The right to appeal is not the natural or inherent right of the assesse. It is available to him only if specifically granted under Income Tax Act. Thus, it is a statutory right of the assesse and cannot be denied to him by any order of the Central Board of Direct Tax (CBDT). It can be snatched from the assesse only by an express provision provided under Income Tax Act. Where it is possible, the CIT(A)  shall dispose off the appeal within a period of one year from the end of the financial year in which appeal is filed. The order should be issued within 15 days of last hearing.


Bio-Medical Waste Management Rules, 1998 & 2016: A Comparative Study

Bio-Medical Waste Management Rules, 1998 & 2016: A Comparative Study


The study here tries to throw a light on the various aspects of the Bio-Medical waste Rules that has changed/amended from Bio-Medical Waste Management Rules, 1998 to Bio Medical Waste Management Rules, 2016. The Amendments/changes that has been done by the Government in the Bio Medical Waste management rules,2016 are for the better disposal of Bio-Medical Waste, through which the society can be a better place to live in.

Bio Medical Waste Management Rule, 2016

Bio-Medical Waste Management Rules, 1998 & 2016 Comparative Analysis

Bio-Medical Waste:

Bio-medical waste is a waste which is generated during diagnosis or treatment of people or animals. This includes all the people and institutes which generate, store, collect, transport, treat, any forms of Bio-Medical Waste. There are many types of Bio-Medical wastes out which some are easy to treat and not harmful or contagious, and the other is very harmful as it can spread highly contagious diseases to the present and the future generation as well. This kind of waste can even be threat to the environment too as it can cause air, water, and soil pollution.

Many studies have stated that health care workers have very less or no knowledge about the disposal of Bio-Medical Waste which can be harmful and may seriously affect the environment. Due to the same reason, there is an increase in the awareness about the Bio-Medical Waste segregation and disposal. In our country there is a very much need of the awareness and knowledge about the same as many reports suggest that there is a lacunae in the practices among the many Health Care Workers. The Bio-Medical Waste Management Rules has been amended several times, but there is a lack of update among Healthcare workers and institutions.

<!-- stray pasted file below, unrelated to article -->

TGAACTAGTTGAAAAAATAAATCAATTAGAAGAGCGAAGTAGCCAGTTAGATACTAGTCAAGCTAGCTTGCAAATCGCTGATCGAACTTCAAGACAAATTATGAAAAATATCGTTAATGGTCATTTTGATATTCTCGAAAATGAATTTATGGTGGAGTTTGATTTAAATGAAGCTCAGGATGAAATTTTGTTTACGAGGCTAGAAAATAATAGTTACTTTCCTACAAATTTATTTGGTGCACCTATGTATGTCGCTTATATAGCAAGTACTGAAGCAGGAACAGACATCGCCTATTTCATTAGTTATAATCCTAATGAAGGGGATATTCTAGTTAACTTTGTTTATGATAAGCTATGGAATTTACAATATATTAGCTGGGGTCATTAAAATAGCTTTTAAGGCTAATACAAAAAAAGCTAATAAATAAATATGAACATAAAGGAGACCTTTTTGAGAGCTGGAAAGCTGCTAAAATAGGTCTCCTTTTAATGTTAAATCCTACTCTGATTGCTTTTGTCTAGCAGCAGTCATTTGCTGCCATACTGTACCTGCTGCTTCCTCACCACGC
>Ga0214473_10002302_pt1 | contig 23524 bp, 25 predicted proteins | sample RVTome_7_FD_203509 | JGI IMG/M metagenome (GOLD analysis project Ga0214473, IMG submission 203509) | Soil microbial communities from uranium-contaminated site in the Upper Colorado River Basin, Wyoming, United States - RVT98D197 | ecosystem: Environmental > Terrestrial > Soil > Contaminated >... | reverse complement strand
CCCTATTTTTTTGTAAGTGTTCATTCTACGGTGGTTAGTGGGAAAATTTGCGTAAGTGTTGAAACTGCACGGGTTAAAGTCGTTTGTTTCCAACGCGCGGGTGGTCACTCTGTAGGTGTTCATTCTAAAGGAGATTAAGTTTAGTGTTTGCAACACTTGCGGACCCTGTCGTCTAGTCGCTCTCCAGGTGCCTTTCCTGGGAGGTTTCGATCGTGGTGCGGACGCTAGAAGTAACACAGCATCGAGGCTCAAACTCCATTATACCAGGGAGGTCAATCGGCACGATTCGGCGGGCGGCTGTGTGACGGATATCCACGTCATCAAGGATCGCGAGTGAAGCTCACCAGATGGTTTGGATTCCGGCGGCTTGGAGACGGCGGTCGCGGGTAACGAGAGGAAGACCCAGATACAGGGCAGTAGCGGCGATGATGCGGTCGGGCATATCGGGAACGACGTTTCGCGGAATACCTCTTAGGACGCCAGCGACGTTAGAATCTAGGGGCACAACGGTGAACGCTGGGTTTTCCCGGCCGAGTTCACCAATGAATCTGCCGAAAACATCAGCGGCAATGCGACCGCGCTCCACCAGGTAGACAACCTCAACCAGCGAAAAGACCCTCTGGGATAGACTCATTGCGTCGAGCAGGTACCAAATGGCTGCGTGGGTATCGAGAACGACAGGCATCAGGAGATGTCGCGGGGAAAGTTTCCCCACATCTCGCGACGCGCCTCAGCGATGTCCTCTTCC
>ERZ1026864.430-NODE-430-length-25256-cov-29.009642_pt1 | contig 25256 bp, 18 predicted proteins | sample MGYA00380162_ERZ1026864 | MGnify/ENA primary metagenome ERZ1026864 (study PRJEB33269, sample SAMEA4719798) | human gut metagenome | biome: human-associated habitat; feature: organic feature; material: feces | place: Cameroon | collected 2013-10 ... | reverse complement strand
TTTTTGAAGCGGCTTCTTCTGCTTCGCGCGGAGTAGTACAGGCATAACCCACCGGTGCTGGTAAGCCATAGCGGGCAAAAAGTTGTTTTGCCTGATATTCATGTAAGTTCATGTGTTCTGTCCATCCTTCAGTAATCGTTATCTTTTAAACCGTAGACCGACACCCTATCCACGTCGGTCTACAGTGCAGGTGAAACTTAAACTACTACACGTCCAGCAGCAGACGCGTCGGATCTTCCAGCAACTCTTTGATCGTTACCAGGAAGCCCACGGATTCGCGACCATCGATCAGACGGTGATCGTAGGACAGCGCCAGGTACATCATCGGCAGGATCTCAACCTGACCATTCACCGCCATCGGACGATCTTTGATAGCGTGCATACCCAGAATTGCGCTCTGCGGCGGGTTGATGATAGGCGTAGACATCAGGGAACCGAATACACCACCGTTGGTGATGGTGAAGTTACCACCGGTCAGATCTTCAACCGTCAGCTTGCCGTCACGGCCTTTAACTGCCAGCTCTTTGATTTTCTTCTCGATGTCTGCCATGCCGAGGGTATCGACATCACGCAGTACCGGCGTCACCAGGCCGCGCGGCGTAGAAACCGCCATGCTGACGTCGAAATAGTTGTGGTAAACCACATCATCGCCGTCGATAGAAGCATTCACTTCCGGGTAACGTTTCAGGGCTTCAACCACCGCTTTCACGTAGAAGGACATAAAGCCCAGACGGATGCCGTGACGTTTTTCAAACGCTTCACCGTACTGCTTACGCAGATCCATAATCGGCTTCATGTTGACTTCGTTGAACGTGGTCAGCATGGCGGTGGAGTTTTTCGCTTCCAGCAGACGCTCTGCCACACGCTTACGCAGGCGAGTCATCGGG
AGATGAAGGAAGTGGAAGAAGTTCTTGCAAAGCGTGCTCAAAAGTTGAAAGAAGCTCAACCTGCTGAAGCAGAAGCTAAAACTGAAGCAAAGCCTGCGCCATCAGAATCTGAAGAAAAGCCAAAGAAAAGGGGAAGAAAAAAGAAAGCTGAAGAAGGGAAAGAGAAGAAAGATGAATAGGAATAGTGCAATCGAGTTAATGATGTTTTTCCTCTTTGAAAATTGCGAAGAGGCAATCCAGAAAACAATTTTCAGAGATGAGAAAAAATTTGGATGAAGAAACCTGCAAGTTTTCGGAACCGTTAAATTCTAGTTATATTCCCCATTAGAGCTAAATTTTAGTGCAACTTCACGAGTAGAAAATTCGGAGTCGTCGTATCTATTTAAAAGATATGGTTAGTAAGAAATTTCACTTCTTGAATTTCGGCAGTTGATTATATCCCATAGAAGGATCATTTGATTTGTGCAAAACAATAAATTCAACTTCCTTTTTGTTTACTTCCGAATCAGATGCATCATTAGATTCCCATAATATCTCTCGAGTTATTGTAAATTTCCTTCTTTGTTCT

Harmful Effects of Poorly Managed Biomedical Waste:

Biomedical waste when not disposed properly can pose serious risks to society and the environment through air emissions, contamination of water and physical contact.

Improper disposal refers to open dumping, unrestrained burning, and improper handling of waste during generation, collection, storage, transport and treatment.

Improper handling involves unsafe procedures followed during handling of wastes i.e. without wearing protective equipment, poor storage (high temp, high residence), transporting manually for longer distances, uncovered or unpacked containers instead of puncture proof bags, etc. all of which effect hospital workers in different ways.

The following groups are exposed:

Inside Health Care Centers: 

staff- doctors, nurses, auxiliaries, stretcher bearers, patients, scientific and technical personnel, housekeeping staff, laundry, waste managers, maintenance, and lab technicians.


In site and off site transport personnel, waste processing personnel, public, and rag pickers. Improper management of wastewater and sludge can result in contamination of air, soil and water with pathogens and toxic chemicals which may affect all forms of life. Inadequate waste management can cause environmental pollution, unpleasant odors, growth and multiplication of insects, rodents and worms and may lead to transmission of diseases like typhoid, cholera, etc. Infectious agents such as faeces, vomit, saliva, secretions, blood can cause serious health risks on individuals by affecting organs or systems like gastrointestinal, respiratory, eye, skin and cause Anthrax, Meningitis, AIDS, Haemorrhagic Fever, Hepatitis A, B, C, Influenza etc. Research and radio-immunoassay activities may generate small quantities of radioactive gases.